Germany would back lower interest rates on bailout loans in return for a commitment across the euro region to tackle debt and boost competitiveness, Deputy Finance Minister Joerg Asmussen said.
Asmussen said in an interview in New York today that there is “a certain margin” on rescue loans to Greece and Ireland and that “we have to look at this” as part of a package of measures being drafted for a summit of European Union leaders at the end of March.
“We can look at this if countries at the same time would be willing to accept a kind of national fiscal framework to be enshrined in their constitution,” he said at the Bloomberg European Debt Briefing Conference hosted by Bloomberg Link.
Asmussen’s comments are the most explicit outline yet of the thinking in Chancellor Angela Merkel’s government on the sovereign debt crisis. Germany, as Europe’s biggest economy, is leading euro-region efforts to restore investor confidence as the debt turmoil buffets Portugal and Spain just two months after Ireland joined Greece in having to ask for outside help.
The package now being crafted will include short-term crisis-management measures while adding flesh to the bones of a planned permanent safety net for indebted countries, Asmussen said. It will also feature an “enhanced” set of rules governing the euro, known as the Stability and Growth Pact, and closer economic policy coordination.
Asmussen said there was a debate on debt buybacks though declined to give Germany’s position, saying only that “we have to discuss this as part of the comprehensive package.”
“There is a debate and will continue to be one probably until the March European Council about the scope” of the rescue fund, the European Financial Stability Facility, “and what the EFSF can do,” he said. “I’m not in a position to comment on individual activities right now.”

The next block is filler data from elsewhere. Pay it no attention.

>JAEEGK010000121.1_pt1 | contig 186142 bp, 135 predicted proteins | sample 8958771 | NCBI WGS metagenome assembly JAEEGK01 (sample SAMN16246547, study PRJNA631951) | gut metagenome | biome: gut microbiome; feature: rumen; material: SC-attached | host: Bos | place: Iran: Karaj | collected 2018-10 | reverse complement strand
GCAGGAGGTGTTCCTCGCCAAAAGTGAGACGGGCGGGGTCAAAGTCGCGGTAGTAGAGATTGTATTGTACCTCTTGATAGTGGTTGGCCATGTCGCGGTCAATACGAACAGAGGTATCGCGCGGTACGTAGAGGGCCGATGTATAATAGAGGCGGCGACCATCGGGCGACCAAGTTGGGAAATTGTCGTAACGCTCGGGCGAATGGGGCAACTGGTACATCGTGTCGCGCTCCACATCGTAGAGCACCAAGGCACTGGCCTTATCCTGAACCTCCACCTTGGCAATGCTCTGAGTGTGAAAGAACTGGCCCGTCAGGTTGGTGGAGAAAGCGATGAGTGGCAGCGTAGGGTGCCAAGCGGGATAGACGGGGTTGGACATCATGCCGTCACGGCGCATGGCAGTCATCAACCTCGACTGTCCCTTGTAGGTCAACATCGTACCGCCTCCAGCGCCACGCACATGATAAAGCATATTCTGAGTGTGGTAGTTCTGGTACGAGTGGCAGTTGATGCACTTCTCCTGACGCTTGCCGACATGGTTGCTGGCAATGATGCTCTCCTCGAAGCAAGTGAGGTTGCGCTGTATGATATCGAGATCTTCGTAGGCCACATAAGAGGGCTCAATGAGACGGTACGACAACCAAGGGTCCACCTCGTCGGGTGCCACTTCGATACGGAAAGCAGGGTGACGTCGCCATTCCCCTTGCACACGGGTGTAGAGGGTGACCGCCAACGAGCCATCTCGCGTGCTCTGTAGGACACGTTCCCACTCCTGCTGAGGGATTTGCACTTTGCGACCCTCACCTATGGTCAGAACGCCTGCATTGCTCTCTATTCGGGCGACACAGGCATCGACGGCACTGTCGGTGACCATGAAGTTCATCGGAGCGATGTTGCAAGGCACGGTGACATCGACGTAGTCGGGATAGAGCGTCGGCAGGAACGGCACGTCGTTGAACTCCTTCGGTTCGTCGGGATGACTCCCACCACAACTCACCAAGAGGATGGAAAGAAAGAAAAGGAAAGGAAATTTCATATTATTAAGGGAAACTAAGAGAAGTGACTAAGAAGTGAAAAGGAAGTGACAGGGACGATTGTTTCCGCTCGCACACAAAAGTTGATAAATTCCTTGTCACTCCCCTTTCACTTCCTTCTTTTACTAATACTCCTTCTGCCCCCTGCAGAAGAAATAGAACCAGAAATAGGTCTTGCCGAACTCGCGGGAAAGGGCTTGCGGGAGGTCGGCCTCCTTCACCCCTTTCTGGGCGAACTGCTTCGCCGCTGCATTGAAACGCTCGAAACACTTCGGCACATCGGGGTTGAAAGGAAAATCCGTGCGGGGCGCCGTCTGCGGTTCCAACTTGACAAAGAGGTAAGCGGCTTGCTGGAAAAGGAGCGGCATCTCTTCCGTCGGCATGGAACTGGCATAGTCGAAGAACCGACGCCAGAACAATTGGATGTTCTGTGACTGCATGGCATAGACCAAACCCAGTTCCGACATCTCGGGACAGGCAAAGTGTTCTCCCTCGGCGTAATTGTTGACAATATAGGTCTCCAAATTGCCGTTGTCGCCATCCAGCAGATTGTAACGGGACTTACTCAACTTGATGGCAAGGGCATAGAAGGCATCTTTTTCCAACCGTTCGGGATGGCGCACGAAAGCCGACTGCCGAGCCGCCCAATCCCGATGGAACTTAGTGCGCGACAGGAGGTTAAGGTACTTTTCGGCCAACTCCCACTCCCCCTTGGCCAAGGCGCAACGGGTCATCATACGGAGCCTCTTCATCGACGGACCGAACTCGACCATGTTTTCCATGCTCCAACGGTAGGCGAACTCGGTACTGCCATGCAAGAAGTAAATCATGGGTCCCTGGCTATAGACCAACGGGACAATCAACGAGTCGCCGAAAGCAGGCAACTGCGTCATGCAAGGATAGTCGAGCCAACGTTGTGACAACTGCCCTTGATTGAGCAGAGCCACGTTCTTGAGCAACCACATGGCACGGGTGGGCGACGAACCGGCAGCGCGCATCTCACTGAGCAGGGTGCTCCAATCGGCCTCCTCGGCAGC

The rate on the rescue loan to Ireland, for example, is about 300 basis points above the bailout fund’s borrowing costs. Greece pays about 5 percent for its European aid.
German bond yields have risen this year, reflecting investor bets that the German economy would bear an increased share of the cost of supporting debt-addled countries. Ten-year bunds yielded about 3.15 percent today, up from 2.96 percent at the end of 2010.
Asmussen cited the German model of a “debt brake,” anchored in the German constitution last year, which limits deficits at state and federal level, and urged a similar model across Europe.
“We have to fix the difficulties we have,” Asmussen said. “It’s not a crisis of the euro. It’s a debt situation that is difficult in some euro zone countries. The Chancellor very clearly said we will do whatever necessary to defend the stability of the euro zone and we have to prove this at the end of March.”
The European Commission, the 27-nation European Union’s executive agency, joined the European Central Bank earlier this month in calling for additional steps, urging agreement by early February. EU leaders are scheduled to meet in Brussels Feb. 4.
Commission President Jose Barroso is due to have dinner with Merkel at the government’s Meseberg retreat outside Berlin today to discuss a response to the debt crisis. Economic and Monetary Affairs Commissioner Olli Rehn meanwhile briefed lawmakers from Merkel’s Free Democratic Party coalition partner, one week after the party criticized a proposed expansion of the 440 billion-euro ($600 billion) EFSF fund.
The coalition parties face elections in seven of Germany’s 16 states starting in less than four weeks, and Merkel risks alienating voters by agreeing to any additional measures to stem the crisis. Germany is already the largest contributor to the EFSF and the Greek rescue.
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